Wednesday, 30 November 2011

One of the most succinct and well-written summaries of neuropsychology that I've ever read

The AACN website ( has a section called Papers/Policies/Research.

In it you'll find this wonderful document that clearly and succinctly describes the indications for neuropsychological assessment and contraindications for neuropsychological assessment across the lifespan. It includes supporting references, and clearly argues for feedback to be included in the neuropsychological assessment.

While the US Medicare codes aren't entirely relevant to the Australian context, the other text in the document is fantastic, and should be quoted by any neuropsychologist who wants to explain the scope of our practice, and the evidence for its utility in different disorders, including disability and non-CNS disorders.

Congratulations to Michelle Braun, Teresa Deer, Paul Kaufmann, Karen Postal, David Tupper, Michael Westerveld, and Karen Wills for producing this excellent document on behalf of the American Academy of Clinical Neuropsychology (AACN), the American Psychological Association (APA) Division of Neuropsychology, and the National Academy of Neuropsychology (NAN).

Motor Neuron Disease training modules

The following link takes you to the newly launched MND Aware training modules for service providers, fresh from the International MND Symposium.

This looks like a fantastic resource for those working with patients with MND.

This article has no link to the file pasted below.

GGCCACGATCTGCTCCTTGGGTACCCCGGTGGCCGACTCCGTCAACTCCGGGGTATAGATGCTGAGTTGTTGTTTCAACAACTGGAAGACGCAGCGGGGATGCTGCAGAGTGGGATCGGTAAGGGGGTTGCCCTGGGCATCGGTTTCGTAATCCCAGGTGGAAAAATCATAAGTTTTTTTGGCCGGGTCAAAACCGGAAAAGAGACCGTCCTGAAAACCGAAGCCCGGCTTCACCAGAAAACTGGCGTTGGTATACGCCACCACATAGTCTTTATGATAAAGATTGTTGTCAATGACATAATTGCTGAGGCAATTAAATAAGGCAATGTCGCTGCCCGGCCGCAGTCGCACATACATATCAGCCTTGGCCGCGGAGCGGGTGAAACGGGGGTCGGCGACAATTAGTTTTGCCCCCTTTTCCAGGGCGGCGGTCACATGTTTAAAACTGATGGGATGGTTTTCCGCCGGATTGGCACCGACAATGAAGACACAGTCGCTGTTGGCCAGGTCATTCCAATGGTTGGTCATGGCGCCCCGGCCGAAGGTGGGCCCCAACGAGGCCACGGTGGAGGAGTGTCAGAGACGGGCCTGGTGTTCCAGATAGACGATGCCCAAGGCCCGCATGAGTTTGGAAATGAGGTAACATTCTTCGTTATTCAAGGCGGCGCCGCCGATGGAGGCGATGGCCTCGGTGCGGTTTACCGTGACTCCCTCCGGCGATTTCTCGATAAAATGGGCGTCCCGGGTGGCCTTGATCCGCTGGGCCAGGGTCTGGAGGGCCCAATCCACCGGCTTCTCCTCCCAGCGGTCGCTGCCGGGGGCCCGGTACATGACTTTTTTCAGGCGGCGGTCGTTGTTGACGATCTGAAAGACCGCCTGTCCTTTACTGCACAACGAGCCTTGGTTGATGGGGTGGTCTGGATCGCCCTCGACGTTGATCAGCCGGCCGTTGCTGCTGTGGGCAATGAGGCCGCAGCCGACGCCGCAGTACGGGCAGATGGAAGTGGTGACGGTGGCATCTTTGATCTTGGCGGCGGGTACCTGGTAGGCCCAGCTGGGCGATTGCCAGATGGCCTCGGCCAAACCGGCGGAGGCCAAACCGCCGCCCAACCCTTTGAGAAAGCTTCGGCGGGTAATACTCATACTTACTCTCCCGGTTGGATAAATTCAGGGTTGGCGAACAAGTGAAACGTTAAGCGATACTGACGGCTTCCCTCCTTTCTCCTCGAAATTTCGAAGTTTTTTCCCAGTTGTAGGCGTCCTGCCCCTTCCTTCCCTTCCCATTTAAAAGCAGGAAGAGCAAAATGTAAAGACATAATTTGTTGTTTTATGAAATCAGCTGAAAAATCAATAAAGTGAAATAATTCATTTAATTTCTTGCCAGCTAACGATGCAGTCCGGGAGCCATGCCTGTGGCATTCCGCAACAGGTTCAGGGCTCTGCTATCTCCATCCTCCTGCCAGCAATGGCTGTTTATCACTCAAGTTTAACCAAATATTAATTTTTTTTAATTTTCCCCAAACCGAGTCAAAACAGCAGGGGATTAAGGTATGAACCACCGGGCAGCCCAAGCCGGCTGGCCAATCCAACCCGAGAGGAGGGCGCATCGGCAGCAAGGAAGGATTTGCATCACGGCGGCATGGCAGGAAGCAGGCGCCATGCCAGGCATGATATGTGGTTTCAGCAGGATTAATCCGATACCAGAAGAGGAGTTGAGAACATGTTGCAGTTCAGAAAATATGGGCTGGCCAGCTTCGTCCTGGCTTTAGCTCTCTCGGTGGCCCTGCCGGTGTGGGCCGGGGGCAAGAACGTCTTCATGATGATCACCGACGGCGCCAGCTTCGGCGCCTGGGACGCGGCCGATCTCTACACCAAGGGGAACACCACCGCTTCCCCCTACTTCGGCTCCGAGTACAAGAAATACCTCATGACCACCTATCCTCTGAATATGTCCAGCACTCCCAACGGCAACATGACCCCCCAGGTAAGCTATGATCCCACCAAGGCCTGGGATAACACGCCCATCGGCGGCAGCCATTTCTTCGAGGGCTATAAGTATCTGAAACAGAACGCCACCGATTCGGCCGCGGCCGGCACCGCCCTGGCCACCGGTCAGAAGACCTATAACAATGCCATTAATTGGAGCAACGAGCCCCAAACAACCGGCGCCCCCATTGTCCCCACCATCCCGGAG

Tuesday, 29 November 2011

IQs corner

I've added a link to Kevin McGrew's blog, because Kevin is truly remarkable. And prolific. I couldn't possibly hope to keep up with him, but while you're waiting for more content to appear on bookworm, then check out Kevin's blog.

Happy reading!


Monday, 28 November 2011

Greetings and salutations

I've been inspired to create this blog by Izabela Walters over at Neuropsych Geek.

I have read so many fantastic texts and articles in neuropsychology and associated areas, I thought it might be fun to share them with others. And to see what books and articles other people recommend. And to discuss what makes these references useful.

At the moment, I'm enjoying The other brain by R. Douglas Fields. I bought it up in Sydney at the CCN conference earlier this month, along with a few other tantalizing neuro titles. The shop assistant commented that my selection looked like heavy reading, but I told her they were light reading compared to other things I've read!

The other brain is a fascinating and eminently readable book, written by a neuroscientist who specializes in "neuron-glia interactions, brain development, and the cellular mechanisms of memory" (back cover blurb). I read the first 3 chapters on the flight home, and thought I'd only read one chapter, it was so gripping! Fields traces the history of neuroscience, the focus on neurons and axons, and the mysterious and neglected role of glial cells. It's refreshing to revise the history of neuroscience in this way, and Fields has an eloquent style that makes reading about Golgi stains, neurons, axons, dendrites, synapses, and Schwann cells far more interesting than the texts I remember from my postgrad days.

I'm looking forward to finishing this book over the next month, and hope to learn more about our glial cells and their function. I've always been inspired by potential paradigm shifts - that will probably be a theme here - I only wish I could get my children to be as enthusiastic about change:)

I'd better stop writing and start reading!

'bye for now